As the flat-chested masses await a final decision on silicone implants, BusinessWeek notes that moving patient testimony, such as that offered up in favor of IBS treatment Lotronex, can be an important factor in convincing the FDA to reverse bans or not impose them in the first place:
Outspoken patients can be a potent force, heavily influencing whether a drug or medical device stays or is pulled from the market. Hundreds or even thousands of individuals frequently lobby the FDA for a given product—even one with life-threatening side effects—because they believe it is the only thing that works for them.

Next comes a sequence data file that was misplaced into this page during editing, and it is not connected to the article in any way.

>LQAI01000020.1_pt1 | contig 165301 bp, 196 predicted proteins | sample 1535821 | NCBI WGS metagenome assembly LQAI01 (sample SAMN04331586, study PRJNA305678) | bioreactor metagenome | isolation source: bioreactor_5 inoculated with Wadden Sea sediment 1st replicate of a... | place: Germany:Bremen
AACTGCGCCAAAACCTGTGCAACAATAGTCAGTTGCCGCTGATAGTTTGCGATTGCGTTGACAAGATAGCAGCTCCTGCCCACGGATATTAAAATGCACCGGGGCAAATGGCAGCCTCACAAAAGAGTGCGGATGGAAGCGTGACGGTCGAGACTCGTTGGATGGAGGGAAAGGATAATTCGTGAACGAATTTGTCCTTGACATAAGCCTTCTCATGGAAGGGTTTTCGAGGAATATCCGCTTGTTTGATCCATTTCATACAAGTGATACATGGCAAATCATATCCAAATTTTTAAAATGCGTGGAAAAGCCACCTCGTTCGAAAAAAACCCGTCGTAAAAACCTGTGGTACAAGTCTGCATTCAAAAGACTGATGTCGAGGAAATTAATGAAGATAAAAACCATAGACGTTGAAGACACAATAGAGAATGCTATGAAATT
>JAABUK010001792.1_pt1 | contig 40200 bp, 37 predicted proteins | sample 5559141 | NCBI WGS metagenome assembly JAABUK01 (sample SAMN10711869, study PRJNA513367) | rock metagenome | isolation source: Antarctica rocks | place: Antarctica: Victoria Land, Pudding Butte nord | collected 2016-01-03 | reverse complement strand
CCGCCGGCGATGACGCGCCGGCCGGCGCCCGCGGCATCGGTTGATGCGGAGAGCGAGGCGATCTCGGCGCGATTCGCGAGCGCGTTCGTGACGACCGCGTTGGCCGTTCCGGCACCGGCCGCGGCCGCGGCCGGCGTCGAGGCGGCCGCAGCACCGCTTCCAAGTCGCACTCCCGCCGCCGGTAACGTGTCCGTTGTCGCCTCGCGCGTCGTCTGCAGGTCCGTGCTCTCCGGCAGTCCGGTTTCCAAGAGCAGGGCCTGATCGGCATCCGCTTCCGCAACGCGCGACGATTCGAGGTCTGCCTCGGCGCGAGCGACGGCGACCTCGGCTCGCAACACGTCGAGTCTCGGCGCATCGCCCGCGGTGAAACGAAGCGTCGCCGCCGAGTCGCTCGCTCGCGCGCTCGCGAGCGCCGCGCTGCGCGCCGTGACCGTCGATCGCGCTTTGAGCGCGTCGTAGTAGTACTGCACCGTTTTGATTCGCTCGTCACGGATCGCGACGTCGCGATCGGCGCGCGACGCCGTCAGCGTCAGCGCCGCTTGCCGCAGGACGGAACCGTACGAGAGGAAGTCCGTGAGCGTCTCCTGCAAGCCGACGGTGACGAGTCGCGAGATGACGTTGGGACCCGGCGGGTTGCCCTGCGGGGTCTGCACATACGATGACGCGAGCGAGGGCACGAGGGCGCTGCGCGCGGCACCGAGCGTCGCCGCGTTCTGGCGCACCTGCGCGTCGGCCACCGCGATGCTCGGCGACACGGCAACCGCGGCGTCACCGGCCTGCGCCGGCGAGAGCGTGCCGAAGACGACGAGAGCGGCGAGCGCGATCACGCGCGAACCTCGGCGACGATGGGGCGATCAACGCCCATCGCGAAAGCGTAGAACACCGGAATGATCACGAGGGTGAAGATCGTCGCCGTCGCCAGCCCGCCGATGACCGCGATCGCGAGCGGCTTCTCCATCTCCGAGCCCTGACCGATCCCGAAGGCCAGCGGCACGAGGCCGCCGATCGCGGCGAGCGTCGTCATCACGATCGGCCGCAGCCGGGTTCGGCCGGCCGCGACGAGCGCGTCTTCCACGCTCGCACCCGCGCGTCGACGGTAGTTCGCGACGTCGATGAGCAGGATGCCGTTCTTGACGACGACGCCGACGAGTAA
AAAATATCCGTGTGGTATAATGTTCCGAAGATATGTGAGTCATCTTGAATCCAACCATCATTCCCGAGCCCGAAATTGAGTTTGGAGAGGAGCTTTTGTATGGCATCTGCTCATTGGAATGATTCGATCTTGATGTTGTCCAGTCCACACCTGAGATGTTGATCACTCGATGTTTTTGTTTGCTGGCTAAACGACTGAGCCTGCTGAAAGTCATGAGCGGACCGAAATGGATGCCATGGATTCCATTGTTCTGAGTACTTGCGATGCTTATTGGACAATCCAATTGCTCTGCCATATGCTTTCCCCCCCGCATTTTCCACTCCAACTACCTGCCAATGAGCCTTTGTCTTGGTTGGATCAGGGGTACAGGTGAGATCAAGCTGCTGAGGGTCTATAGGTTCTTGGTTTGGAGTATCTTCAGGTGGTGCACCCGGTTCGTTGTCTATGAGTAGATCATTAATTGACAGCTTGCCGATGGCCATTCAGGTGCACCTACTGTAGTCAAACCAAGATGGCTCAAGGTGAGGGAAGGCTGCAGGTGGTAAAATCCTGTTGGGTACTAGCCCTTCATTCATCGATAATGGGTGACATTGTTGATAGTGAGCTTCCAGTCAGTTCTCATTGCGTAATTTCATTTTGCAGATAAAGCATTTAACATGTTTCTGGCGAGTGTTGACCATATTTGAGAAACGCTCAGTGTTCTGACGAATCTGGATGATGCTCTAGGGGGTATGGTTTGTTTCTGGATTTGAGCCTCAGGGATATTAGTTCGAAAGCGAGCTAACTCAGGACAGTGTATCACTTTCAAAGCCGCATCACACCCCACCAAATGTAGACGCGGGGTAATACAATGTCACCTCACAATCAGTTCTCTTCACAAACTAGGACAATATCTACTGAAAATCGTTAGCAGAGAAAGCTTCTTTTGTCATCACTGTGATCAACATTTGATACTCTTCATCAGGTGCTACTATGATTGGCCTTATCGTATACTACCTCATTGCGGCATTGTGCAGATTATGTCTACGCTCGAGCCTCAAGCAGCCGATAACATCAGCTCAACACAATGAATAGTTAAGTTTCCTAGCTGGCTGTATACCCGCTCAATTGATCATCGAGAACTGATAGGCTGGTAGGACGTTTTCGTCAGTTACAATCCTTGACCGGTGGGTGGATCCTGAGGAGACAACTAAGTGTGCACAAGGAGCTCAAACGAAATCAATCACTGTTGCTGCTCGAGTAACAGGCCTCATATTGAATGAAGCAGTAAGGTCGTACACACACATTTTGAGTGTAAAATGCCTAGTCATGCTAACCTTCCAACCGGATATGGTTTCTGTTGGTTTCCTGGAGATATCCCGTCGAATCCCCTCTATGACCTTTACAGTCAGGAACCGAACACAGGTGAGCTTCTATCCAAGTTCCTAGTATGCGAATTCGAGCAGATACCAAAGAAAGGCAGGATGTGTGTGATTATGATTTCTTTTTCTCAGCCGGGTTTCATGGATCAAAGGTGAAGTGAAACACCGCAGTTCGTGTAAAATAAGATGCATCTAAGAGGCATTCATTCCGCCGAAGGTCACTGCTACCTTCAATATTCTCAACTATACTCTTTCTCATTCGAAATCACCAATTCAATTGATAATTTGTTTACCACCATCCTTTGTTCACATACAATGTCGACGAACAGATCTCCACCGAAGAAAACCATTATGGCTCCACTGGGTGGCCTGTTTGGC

That puts the agency in a difficult spot. Although it's under pressure from Congress to be more diligent about policing serious drug side effects, the FDA is also beseiged by patients eager to take such risks.
But in offering up their pleas, patients who have come to rely on certain drugs face off against groups that purport to represent patients themselves:
Such lobbying often puts patients at odds with watchdog organizations meant to look after their interests. The consumer group Public Citizen labeled the Lotronex decision "a serious public health mistake," and it is just as opposed to the Cox-2 drugs, Iressa, and silicone implants.